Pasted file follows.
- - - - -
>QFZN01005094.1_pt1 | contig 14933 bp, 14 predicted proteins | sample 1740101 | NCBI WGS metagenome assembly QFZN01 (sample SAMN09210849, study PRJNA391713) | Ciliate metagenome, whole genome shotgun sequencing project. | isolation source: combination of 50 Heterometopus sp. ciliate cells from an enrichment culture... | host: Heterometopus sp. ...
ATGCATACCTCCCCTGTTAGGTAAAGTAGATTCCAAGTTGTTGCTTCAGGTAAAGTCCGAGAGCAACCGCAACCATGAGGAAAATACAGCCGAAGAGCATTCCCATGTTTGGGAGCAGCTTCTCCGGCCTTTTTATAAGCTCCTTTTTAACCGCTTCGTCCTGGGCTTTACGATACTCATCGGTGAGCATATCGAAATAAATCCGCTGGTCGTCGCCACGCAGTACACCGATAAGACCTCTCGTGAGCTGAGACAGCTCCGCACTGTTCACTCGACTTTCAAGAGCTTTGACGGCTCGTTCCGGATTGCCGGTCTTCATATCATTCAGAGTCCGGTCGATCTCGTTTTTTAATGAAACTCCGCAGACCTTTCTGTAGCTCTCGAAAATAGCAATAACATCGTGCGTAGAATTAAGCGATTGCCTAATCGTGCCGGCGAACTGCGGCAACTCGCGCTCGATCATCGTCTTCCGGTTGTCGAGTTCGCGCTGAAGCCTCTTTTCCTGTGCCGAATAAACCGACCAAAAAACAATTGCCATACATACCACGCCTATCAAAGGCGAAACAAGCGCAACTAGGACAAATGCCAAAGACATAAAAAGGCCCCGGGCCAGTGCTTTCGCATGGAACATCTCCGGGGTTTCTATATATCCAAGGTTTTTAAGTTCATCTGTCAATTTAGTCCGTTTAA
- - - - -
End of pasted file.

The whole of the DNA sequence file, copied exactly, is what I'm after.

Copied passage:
>QFZN01005094.1_pt1 | contig 14933 bp, 14 predicted proteins | sample 1740101 | NCBI WGS metagenome assembly QFZN01 (sample SAMN09210849, study PRJNA391713) | Ciliate metagenome, whole genome shotgun sequencing project. | isolation source: combination of 50 Heterometopus sp. ciliate cells from an enrichment culture... | host: Heterometopus sp. ...
ATGCATACCTCCCCTGTTAGGTAAAGTAGATTCCAAGTTGTTGCTTCAGGTAAAGTCCGAGAGCAACCGCAACCATGAGGAAAATACAGCCGAAGAGCATTCCCATGTTTGGGAGCAGCTTCTCCGGCCTTTTTATAAGCTCCTTTTTAACCGCTTCGTCCTGGGCTTTACGATACTCATCGGTGAGCATATCGAAATAAATCCGCTGGTCGTCGCCACGCAGTACACCGATAAGACCTCTCGTGAGCTGAGACAGCTCCGCACTGTTCACTCGACTTTCAAGAGCTTTGACGGCTCGTTCCGGATTGCCGGTCTTCATATCATTCAGAGTCCGGTCGATCTCGTTTTTTAATGAAACTCCGCAGACCTTTCTGTAGCTCTCGAAAATAGCAATAACATCGTGCGTAGAATTAAGCGATTGCCTAATCGTGCCGGCGAACTGCGGCAACTCGCGCTCGATCATCGTCTTCCGGTTGTCGAGTTCGCGCTGAAGCCTCTTTTCCTGTGCCGAATAAACCGACCAAAAAACAATTGCCATACATACCACGCCTATCAAAGGCGAAACAAGCGCAACTAGGACAAATGCCAAAGACATAAAAAGGCCCCGGGCCAGTGCTTTCGCATGGAACATCTCCGGGGTTTCTATATATCCAAGGTTTTTAAGTTCATCTGTCAATTTAGTCCGTTTAA